Tuesday, 16 August 2011

The last of the season

Tuesday 15th Aug 2011.
                Guess what, it's back to our dismal summer weather again this morning cloudy, windy, damp and  cool . Yesterday there was a window of sunshine so we travelled over to the coast around Morecambe Bay just to the south of the Lake District to find our last orchid of the season....the Autumn Ladies Tresses. This orchid is very easily overlooked because of it's size (about 2" average height) it just merges into the surrounding grasses.
        Armed with my video camera I managed to capture several nicely framed shots for another film on our wild orchids. Over the last two years I've lugged my video camera ,tripod, camera bean bag and microphone around with me capturing our many walks into the wild and beautiful locations in which these beautiful flowers grow. Some of our visits coincided with a particular location when the orchids would be in flower, other orchids were stumbled upon accidentally so I always had to carry my video equipment round with me for the unexpected discovery, a bit of a chore sometimes but always worth it in the end. I hope to portray in my film that our country has a very varied and beautiful landscape.In my travels around our countryside I've still only managed to film a third of the 54 orchid species that grow over the length and breadth of our countryside.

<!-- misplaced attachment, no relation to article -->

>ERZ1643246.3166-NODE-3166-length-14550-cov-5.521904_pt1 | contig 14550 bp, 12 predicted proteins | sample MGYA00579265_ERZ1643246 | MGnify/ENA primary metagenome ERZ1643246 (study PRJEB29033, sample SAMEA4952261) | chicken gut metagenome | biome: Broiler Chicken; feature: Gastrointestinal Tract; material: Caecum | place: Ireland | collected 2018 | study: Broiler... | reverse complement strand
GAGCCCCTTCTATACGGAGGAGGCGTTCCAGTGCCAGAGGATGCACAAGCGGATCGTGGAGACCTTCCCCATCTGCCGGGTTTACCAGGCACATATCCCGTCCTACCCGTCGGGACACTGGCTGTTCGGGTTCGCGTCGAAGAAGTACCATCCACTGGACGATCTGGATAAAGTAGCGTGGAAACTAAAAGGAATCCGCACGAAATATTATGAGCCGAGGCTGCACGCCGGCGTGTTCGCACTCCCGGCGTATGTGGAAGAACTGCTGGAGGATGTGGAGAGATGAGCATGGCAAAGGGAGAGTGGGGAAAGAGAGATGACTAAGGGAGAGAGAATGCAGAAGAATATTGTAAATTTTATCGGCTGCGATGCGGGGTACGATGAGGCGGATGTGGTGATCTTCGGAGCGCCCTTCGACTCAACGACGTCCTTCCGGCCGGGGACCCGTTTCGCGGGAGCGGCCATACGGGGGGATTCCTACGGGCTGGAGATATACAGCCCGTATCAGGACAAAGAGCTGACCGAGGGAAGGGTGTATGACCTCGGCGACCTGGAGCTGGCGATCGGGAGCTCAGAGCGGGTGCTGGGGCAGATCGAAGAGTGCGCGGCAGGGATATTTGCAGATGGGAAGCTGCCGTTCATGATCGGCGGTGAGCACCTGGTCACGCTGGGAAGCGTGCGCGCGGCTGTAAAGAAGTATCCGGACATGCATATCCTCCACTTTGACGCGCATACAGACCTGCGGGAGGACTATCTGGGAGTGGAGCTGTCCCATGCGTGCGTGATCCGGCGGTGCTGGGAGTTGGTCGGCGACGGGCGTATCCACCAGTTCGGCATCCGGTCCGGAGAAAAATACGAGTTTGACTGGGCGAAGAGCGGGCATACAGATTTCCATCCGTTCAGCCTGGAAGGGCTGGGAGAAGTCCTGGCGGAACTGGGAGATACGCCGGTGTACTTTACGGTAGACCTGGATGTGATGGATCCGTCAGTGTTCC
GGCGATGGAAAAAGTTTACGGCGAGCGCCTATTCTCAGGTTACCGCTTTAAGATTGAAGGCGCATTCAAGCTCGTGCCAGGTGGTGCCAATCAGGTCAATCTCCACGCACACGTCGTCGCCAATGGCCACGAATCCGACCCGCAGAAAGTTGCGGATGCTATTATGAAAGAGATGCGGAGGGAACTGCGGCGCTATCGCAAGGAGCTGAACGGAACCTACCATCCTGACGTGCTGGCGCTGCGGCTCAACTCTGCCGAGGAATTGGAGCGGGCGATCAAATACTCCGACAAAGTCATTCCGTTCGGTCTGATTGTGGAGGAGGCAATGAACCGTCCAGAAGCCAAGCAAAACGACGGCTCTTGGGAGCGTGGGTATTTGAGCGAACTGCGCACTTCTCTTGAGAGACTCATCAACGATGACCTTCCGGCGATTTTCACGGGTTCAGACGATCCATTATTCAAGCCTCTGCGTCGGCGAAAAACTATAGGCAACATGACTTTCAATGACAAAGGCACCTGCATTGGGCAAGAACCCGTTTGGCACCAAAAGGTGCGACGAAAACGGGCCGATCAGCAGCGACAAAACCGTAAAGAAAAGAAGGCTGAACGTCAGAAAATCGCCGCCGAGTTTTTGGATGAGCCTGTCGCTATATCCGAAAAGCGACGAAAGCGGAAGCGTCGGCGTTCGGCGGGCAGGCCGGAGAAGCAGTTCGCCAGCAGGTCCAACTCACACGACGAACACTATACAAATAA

Here are a few shots of the lovely "Autumn Ladies Tresses" with me getting down to capture these tiny orchids (eccentric to watch by any passerby) but essential material for what I hope will make a good film.
      There will be many hours of editing before I'm satisfied that the end product will satisfy and interest the general public(be it a limited audience.)

                     Typical coastal scenery around Morcambe Bay

                                     Audrey on camera

Close camera shots are essential to capture the beauty of these tiny flowers

Wednesday, 10 August 2011

It's almost the end of our orchid season

Wed. 10th Aug 2011